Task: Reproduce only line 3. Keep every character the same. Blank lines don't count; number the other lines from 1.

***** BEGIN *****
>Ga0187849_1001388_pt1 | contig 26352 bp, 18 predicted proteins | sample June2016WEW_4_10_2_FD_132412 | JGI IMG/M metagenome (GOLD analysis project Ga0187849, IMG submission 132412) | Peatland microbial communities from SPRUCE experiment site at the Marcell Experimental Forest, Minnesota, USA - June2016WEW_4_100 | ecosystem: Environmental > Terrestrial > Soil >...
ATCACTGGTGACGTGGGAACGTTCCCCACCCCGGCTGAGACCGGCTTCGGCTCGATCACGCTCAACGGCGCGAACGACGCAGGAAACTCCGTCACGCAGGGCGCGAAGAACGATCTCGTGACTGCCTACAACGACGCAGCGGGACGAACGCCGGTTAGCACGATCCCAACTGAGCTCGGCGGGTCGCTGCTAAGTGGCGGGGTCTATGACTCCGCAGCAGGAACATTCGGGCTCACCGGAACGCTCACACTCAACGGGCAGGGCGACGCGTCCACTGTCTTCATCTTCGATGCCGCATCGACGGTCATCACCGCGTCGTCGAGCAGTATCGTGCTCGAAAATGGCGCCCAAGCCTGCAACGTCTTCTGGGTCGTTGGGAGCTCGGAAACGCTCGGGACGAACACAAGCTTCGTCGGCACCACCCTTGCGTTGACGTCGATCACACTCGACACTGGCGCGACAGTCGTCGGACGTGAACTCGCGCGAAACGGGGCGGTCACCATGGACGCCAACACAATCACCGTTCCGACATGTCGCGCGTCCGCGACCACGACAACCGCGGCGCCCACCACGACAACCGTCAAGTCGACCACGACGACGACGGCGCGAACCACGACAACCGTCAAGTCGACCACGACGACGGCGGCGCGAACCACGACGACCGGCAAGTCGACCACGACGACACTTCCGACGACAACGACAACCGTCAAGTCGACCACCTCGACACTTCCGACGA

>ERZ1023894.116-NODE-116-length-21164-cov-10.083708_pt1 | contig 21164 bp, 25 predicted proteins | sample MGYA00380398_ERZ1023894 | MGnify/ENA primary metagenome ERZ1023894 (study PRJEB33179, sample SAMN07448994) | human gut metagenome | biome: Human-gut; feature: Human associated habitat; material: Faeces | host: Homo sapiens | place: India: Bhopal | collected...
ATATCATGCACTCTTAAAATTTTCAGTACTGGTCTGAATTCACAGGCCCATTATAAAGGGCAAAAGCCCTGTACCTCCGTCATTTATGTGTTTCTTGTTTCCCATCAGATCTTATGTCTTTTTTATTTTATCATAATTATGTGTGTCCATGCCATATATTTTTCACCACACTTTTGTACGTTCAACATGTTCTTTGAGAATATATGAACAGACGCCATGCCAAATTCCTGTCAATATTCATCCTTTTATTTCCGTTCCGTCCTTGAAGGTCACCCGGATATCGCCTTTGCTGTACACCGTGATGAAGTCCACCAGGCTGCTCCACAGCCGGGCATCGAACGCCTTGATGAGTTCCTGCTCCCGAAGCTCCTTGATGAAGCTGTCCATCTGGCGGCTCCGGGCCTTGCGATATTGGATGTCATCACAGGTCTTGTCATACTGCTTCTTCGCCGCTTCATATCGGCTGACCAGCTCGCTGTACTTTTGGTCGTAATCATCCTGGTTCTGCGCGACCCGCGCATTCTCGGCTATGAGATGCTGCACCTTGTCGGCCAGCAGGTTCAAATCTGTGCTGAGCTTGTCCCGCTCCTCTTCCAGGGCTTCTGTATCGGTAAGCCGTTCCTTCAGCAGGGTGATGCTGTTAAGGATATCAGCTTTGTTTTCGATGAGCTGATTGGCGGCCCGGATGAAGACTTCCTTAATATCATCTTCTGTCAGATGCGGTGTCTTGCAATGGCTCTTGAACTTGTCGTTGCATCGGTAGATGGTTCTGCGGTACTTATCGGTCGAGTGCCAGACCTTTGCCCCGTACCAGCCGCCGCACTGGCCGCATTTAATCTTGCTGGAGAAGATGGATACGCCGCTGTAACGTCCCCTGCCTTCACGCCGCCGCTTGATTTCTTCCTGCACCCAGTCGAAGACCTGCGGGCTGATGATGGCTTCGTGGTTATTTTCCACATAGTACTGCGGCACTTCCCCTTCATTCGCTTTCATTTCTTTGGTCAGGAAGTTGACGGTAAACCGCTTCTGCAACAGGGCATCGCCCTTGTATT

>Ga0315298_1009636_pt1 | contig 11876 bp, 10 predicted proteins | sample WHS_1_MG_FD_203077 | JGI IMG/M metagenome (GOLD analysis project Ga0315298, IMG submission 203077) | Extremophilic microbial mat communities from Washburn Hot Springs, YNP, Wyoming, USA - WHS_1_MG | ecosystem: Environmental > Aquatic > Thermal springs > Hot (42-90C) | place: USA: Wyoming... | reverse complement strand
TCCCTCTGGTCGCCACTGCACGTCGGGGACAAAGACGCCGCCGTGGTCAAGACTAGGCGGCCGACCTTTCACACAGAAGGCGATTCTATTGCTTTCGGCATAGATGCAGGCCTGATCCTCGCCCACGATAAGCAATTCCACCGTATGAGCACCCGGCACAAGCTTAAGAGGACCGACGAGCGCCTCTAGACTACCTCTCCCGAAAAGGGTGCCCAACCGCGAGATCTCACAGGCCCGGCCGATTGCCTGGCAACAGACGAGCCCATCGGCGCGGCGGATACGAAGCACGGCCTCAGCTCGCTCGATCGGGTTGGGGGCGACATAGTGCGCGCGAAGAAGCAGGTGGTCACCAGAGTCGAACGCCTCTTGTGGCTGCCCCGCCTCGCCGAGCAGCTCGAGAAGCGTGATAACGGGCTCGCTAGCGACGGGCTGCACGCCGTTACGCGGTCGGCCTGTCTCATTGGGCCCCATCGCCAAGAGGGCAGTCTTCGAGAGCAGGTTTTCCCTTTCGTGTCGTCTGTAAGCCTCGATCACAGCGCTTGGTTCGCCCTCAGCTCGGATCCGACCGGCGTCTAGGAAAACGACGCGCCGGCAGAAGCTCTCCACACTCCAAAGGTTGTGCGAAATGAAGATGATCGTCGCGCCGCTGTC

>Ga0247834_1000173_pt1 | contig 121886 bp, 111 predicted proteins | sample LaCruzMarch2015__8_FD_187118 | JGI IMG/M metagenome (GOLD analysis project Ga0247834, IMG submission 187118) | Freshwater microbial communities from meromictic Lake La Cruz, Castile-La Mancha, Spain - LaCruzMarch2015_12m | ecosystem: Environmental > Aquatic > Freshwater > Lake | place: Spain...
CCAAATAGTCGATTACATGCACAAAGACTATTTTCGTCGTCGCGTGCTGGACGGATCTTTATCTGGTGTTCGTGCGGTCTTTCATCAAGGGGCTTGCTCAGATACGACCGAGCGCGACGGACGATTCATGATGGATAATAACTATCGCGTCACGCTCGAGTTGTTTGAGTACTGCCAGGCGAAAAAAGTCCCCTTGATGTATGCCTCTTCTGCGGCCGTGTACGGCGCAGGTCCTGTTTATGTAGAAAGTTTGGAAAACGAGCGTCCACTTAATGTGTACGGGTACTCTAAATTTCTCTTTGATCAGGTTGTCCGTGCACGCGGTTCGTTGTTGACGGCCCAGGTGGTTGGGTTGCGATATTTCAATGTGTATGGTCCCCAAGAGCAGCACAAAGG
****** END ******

>ERZ1023894.116-NODE-116-length-21164-cov-10.083708_pt1 | contig 21164 bp, 25 predicted proteins | sample MGYA00380398_ERZ1023894 | MGnify/ENA primary metagenome ERZ1023894 (study PRJEB33179, sample SAMN07448994) | human gut metagenome | biome: Human-gut; feature: Human associated habitat; material: Faeces | host: Homo sapiens | place: India: Bhopal | collected...